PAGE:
It does feel like I’m writing opera when people are buying singles or MP3s. And yeah, opera is on the rise too, people are going, but it doesn’t feel like a central cultural force. Especially books as “books.” There are more books today than ever, but most of them are kind of calling cards from startup consultants more than they are meant as books.
BEEN: Why write books, then?
RUSHKOFF: It’s partly how I was raised. But it’s also that there are certain kinds of arguments you can make in them that you can’t make in an article. Most books today aren’t even books, they’re these series of articles. People don’t have the stamina to write a real book anymore. I wanted to do two things. One, I wanted to say something that couldn’t be said in a list of bullet points. And second, it’s kind of a radical act in saying: “I’m giving two years of my human life to put together a single text artifact, and I’m going to request that you seize authority of five or six hours of your life so you can read it.” So a gateway to understanding present shock is to somehow figure out a way that you have five hours. Just in getting people to take that stand — five hours against the torrent of distractions — is itself an act against present shock.
On The Left: Books; On The Right: The Internet's e-Books, Etc...
The Debate For Books As Being Good, And The Internet As Better
With the arrival of the new technological gadgets and techniques, we have seen reading undergo a serious metamaphorsis that has pemanently changed and altered our reading habits. There are effects and affects of technology that make us who we are and what we do today. These are explained fully above by Rushkoff, but, when it comes to reading there are diverse and divergent views as to which is good: the book orthe Internet. On the Web site called Debate, here's a sample of these discussions:
""How can we keep on depending on books for everyday life? Books are definitely less easier to access than the internet. For example, all libraries have a closing time. So you can't just go there whenever you like. But as long as you have an internet connection and a device that can use the internet, you have unlimited access to the internet."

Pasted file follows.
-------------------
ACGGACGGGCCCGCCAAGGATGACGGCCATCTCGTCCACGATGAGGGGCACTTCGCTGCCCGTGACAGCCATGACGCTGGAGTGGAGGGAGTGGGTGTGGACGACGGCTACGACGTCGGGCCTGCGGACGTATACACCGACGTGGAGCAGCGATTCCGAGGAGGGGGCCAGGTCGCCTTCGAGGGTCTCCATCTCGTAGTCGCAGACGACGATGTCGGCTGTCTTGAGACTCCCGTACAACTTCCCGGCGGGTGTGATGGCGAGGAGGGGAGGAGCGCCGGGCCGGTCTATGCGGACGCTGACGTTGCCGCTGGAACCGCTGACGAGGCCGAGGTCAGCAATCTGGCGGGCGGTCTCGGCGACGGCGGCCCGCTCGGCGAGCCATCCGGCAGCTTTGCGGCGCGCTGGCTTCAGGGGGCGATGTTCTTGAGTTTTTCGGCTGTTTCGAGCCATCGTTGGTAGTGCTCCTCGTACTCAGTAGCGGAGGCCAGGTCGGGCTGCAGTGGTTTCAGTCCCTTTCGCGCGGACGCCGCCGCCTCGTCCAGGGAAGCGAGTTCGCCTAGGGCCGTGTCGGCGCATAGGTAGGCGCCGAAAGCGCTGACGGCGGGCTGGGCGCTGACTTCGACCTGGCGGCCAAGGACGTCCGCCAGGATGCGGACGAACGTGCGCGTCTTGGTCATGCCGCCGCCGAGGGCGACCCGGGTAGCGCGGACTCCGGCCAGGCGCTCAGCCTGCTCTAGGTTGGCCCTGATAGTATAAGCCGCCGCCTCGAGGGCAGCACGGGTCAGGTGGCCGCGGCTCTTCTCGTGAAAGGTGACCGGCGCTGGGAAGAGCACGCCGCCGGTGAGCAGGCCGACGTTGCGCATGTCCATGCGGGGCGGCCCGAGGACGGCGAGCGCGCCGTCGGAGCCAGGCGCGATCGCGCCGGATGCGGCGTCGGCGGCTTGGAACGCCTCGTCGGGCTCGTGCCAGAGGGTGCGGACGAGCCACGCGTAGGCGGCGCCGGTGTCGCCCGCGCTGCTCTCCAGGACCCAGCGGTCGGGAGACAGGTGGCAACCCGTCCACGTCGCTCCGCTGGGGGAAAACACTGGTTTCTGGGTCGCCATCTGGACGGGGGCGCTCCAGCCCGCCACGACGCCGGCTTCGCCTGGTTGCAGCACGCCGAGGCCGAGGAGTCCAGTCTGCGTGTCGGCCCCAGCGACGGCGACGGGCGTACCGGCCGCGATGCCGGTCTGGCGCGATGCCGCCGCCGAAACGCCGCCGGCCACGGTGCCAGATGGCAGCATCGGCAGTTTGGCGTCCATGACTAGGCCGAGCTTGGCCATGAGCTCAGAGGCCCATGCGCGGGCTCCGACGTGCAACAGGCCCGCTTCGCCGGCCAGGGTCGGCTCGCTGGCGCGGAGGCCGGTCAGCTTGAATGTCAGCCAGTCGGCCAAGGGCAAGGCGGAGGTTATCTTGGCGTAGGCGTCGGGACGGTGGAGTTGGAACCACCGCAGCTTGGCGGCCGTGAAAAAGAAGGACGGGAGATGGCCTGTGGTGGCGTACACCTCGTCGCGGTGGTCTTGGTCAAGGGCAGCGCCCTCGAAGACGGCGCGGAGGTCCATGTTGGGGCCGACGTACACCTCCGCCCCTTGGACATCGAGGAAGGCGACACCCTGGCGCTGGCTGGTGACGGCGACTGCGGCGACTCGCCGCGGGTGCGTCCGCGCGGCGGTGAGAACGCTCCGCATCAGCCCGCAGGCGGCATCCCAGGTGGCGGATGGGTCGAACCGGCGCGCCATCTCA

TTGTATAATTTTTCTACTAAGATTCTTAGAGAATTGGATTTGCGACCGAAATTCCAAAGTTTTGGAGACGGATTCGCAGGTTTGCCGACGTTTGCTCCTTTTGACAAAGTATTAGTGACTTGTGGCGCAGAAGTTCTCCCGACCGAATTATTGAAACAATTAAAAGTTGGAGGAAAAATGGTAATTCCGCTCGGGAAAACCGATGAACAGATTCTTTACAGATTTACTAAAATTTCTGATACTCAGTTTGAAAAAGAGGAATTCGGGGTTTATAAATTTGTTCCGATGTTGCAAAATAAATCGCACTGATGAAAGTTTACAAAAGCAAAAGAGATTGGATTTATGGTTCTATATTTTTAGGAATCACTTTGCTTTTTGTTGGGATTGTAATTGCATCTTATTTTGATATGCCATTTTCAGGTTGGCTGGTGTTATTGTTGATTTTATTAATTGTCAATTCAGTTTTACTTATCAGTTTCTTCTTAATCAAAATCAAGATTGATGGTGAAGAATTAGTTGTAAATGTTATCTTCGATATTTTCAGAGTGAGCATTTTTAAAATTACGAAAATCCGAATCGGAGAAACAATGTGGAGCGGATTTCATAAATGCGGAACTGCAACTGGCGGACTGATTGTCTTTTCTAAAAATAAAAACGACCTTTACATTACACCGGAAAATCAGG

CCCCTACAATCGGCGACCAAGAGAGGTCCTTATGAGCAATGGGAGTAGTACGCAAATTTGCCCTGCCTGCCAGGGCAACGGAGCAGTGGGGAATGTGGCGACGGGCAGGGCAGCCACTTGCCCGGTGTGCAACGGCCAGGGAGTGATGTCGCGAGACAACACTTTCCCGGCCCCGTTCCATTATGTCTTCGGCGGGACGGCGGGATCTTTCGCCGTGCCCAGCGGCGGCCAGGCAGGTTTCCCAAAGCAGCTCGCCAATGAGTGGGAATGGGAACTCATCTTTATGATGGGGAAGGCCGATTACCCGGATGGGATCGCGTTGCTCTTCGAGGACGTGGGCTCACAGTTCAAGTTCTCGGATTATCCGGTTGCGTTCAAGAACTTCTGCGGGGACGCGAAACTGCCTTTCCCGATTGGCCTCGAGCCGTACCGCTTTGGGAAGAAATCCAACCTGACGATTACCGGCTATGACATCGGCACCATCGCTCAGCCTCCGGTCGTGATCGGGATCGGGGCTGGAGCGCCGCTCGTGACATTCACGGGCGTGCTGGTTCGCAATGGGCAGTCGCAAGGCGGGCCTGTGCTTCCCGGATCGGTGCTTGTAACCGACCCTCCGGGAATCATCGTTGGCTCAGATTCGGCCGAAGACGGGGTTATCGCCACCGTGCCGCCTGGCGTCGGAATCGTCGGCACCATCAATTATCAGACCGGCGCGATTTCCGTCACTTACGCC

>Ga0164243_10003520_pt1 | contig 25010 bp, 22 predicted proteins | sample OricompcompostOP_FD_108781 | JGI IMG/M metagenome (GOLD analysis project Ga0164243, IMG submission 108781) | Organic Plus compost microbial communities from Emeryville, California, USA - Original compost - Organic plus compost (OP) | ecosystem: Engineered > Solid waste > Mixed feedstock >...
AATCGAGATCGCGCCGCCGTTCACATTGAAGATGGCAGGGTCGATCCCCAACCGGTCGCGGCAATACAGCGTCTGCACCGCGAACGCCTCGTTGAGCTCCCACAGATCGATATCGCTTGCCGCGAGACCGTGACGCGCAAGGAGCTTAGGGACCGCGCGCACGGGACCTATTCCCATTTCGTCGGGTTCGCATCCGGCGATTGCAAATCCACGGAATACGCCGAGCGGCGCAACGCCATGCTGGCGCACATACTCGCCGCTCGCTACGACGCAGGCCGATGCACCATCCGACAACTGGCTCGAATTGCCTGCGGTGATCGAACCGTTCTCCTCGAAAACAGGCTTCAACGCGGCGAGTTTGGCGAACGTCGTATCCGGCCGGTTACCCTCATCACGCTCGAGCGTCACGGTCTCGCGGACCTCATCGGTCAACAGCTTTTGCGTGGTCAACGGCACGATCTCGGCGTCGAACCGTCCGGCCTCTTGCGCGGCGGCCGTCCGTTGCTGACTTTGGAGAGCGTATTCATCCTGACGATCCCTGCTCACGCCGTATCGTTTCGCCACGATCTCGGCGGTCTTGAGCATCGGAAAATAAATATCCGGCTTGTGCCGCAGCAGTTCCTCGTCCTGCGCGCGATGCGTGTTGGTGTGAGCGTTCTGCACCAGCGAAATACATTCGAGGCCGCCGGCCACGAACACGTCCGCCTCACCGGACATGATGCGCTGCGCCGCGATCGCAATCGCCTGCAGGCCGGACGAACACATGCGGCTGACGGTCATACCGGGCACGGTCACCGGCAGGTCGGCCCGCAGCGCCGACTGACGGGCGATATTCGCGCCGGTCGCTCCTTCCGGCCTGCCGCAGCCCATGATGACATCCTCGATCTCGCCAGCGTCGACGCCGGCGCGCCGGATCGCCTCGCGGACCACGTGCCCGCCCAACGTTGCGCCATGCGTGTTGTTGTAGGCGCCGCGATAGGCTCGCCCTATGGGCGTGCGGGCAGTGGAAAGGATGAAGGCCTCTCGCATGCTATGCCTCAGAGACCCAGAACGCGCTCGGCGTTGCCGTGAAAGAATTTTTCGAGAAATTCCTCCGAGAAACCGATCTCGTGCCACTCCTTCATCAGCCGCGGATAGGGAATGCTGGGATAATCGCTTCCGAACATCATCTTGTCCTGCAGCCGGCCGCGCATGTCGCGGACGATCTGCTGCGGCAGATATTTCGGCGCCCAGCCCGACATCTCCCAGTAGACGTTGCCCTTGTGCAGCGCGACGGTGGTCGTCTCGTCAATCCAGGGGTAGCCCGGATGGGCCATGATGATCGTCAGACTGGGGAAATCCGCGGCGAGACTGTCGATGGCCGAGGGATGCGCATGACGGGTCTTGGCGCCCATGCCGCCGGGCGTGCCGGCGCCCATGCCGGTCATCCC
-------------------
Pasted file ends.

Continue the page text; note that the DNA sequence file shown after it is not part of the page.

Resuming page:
"Internet can provide you with a vast array of knowledge and history.
"Ofcoarse books give us the exact information we are looking for, and they are timeless. Meaning centuries from now they will most likely still be reading books we have read now. (albeit the new ed, etc) But the internet provides us with knowledge at our fingertips. Need to know sometime now to satisfy your intellectual curiosity? Ask google. If you don't like google their are other search engines that are more protected and trusted. Wikipedia is a treasure trove of knowledge. I know must of the stuff is peer edited but, it's also peer revised so for the most part the information is accurate. I once spent hours just looking up articles about quantum physics, Book's are great but you only learn from the writer and his experience/findings. With the internet you can learn from others more easily, which I believe is the best way to learn"
"Books are better Books are better because they provide us with efficient knowledge and information. They are easy to Cary around.In books you can find the exact knowledge whereas in the internet you can never find the exact knowledge because of extra information. And you can come across many things which are not good for us".
"Books are better because they have barely any negative aspects while the internet has so many! I like books so much and they are so easy to carry around! You won't have to worry about the power going out and you having nothing else to go to! Books all the way!."
"It’s simple: Books are better.
1-Ever try to read your Kindle or Nook in the tub? Well don’t. It’s terrifying. If you drop that thing it’ll be gone forever. Not to mention it fogs up from the steam. Accidentally drop your book in your bubbles? Blow dry it after! Good as new. Nothing to fear here, literature lovers.